Five years later he founded RSL Communications, a global telecommunications company, which he says aims to spread democracy. But some of its dealings have stirred controversy. (See accompanying story.)In our conversations, Lauder returns several times to the requirements of and need for leadership. “It’s the most important thing in the world today,” he says, noting that in the past, in Europe, rabbis played that role in their communities. But young people now have a difficult time identifying Jewish role models, he says.With so many multimillionaires in national Jewish leadership positions, is it any wonder that people assume wealth is a requirement?Lauder responds indirectly, asserting that “if you want to be a Jewish leader, you have to be successful in your profession,” though he acknowledges that the volunteer commitment requires “a great deal of time and can cause conflict.”
Leadership, he says, requires “dedication, vision and knowing where the Jewish people should be going.”“The number of people involved in Jewish life today is declining,” he says. “We’re not getting our message out to the unaffiliated.”He does not propose what that message should be, though, other than noting the need to deal with “the most serious problems facing American Jewry,” which he defines as assimilation and intermarriage, the lack of a definition for Zionism for the 21st century, and insufficient leadership.
In addition to his role with the conference, Lauder is also serving as president of the Jewish National Fund. He took office during a controversy over whether sufficient funds were being sent to the group’s parent office in Israel, Keren Kayemet L’Yisrael, and cleaned house. He hired a new executive director, established a new constitution to make the organization more efficient, and reduced costs (from $30 million to $24 million) and regional offices (from 30 to 21).Many of these changes were painful, he says, but necessary, noting that JNF now is among the most efficiently run of all Jewish organizations. (The group now faces another challenge, ironically from environmentalists, who last week sued JNF, claiming forestation efforts are damaging natural landscapes and ecosystems.)
Lauder asserts that water is the key to Mideast peace, and that Israel will face a catastrophe in only six years unless it addresses more aggressively its serious environmental problems. He said it was “insane” for the Knesset to remove a desalination project from its budget last month in order to balance the budget, and insisted that JNF will lead the way in improving the water situation as well as clean up polluted waters and streams.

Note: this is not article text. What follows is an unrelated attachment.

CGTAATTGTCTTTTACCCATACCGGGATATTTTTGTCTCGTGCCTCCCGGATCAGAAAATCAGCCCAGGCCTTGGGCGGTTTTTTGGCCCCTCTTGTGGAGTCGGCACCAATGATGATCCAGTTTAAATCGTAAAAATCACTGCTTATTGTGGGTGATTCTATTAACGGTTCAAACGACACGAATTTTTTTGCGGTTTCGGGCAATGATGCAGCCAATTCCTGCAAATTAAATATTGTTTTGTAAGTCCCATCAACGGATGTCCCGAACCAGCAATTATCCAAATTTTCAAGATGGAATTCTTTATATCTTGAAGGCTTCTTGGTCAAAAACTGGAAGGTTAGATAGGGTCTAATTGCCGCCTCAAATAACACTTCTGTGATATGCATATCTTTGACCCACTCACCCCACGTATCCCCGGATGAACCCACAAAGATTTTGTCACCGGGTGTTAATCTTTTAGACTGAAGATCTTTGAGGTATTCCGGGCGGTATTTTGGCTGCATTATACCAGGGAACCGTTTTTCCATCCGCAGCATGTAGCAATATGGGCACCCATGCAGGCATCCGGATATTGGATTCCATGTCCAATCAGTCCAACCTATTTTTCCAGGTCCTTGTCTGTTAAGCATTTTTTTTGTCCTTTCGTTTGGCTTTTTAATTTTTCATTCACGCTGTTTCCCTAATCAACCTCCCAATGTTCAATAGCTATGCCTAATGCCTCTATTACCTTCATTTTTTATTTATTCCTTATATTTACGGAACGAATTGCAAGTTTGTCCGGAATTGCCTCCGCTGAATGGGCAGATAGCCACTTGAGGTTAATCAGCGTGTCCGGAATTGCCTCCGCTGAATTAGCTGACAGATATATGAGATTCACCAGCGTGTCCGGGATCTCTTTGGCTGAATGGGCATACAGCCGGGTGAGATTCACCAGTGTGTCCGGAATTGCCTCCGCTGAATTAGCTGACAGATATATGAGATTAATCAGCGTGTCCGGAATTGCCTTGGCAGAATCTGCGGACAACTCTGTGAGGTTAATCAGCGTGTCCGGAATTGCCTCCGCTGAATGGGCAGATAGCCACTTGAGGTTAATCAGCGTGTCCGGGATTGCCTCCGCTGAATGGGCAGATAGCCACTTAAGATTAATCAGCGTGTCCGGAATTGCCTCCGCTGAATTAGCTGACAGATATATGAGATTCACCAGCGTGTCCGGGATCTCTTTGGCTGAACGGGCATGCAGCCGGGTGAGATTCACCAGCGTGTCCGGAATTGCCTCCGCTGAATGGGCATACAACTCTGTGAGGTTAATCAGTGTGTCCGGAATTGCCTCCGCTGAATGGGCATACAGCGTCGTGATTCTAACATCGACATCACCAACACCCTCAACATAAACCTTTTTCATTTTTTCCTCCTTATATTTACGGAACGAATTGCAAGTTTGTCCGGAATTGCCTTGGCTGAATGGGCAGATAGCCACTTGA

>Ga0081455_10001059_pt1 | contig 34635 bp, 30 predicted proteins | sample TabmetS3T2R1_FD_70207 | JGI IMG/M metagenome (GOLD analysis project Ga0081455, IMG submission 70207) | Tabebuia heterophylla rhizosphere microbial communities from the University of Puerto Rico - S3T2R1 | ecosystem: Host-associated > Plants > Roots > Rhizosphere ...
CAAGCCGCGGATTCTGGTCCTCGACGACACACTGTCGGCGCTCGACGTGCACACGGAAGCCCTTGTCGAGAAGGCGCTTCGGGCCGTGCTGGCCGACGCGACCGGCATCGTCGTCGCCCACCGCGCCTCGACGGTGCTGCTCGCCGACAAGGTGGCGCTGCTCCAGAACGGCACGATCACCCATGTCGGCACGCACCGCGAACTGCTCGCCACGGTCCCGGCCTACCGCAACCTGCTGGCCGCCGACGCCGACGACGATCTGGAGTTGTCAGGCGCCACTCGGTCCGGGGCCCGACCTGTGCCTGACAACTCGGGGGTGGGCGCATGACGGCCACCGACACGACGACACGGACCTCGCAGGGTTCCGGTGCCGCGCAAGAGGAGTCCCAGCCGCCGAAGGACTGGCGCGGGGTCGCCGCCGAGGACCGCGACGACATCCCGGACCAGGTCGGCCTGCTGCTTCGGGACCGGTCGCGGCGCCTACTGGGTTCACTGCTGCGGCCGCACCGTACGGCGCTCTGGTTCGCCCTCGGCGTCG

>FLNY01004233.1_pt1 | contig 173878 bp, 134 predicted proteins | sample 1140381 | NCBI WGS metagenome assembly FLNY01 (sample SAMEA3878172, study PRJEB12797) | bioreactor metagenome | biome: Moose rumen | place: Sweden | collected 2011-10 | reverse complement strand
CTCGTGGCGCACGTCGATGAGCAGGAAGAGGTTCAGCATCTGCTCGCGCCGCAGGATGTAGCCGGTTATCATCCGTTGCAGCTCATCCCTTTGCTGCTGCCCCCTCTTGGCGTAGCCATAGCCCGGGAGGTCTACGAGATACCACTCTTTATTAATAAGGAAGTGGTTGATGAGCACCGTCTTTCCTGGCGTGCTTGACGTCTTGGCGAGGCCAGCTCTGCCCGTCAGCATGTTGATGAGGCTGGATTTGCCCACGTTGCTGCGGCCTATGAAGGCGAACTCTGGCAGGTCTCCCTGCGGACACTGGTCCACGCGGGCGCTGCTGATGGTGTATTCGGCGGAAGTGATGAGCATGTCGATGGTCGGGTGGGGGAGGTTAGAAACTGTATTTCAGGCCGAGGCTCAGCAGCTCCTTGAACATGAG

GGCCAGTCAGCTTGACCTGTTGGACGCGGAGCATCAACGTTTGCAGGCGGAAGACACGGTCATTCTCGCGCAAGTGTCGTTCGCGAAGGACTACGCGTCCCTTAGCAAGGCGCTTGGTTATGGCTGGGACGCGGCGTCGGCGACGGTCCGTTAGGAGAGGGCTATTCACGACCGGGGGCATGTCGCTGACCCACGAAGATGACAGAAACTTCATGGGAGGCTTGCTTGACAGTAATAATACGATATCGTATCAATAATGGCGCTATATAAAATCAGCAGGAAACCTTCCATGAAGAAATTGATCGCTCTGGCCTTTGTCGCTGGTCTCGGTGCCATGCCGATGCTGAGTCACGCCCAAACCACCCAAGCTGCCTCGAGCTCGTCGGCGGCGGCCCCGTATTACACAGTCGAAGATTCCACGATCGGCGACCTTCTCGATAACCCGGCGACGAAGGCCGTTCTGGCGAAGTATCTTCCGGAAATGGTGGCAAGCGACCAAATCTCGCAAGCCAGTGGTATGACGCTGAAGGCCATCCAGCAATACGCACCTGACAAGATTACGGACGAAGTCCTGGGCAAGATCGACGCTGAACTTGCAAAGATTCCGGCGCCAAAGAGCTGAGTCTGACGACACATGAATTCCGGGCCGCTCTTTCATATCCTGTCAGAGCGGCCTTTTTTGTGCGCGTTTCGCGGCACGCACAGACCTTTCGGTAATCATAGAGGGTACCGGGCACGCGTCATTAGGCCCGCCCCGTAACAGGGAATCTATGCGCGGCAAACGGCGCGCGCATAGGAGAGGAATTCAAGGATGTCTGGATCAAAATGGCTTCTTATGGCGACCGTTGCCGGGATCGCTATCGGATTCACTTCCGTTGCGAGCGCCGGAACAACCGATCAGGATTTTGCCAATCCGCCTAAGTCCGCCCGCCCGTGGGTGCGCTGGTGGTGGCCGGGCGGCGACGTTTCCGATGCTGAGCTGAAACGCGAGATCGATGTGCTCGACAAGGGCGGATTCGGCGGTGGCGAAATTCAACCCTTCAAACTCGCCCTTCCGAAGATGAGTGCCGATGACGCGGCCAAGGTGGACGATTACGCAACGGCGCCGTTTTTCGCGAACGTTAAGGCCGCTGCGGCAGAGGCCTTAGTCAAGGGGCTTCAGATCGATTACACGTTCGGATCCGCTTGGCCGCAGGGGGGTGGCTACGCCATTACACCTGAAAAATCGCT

The organization intends to promote water conservation and recycling, and to build 100 new reservoirs in the next decade at a cost of $100 million “to save the life of Israel.”Lack Of AccessOne of the criticisms Lauder is sensitive to is that for a national Jewish leader, he has been less than accessible to the press. He acknowledges that he kept a low profile during much of his first year as conference chair, when repeated requests from this newspaper for an interview went unanswered.Not surprisingly, some observers say that Lauder functions primarily as a front man for Malcolm Hoenlein, the indefatigable executive vice chairman of the conference, who is said to share his right-leaning ideology on Israel.
“It’s hard to get access to Lauder,” one leader says. “Everyone knows him and no one knows him. Input is mostly through Malcolm.”But this can be seen as part of a larger and chronic complaint from some members about Hoenlein’s close control of the conference, whose influence is at its peak when Washington-Jerusalem relations are rocky. These days, with Barak and President Clinton in agreement on many key issues, the conference’s role appears somewhat diminished. For his part, Hoenlein describes Lauder as “very smart, with a quick grasp of the issues. People appreciate his knowledge, his humor and his sincerity of commitment.”Hoenlein adds that all conference chairmen have had a wide range of political involvement and contacts. “We wouldn’t want someone who didn’t,” he says. “Is it complicated? Yes, but so far it hasn’t been a problem.”
For his part, Ronald Lauder, the tactful man in the middle, tries to avoid responding to swipes at his style or point of view. Referring obliquely to criticism he has received, the heir to a fortune, high above the fray and in the splendor of his lofty perch, simply smiles and notes that he keeps an inscription in his office that reads, “No good deed goes unpunished.”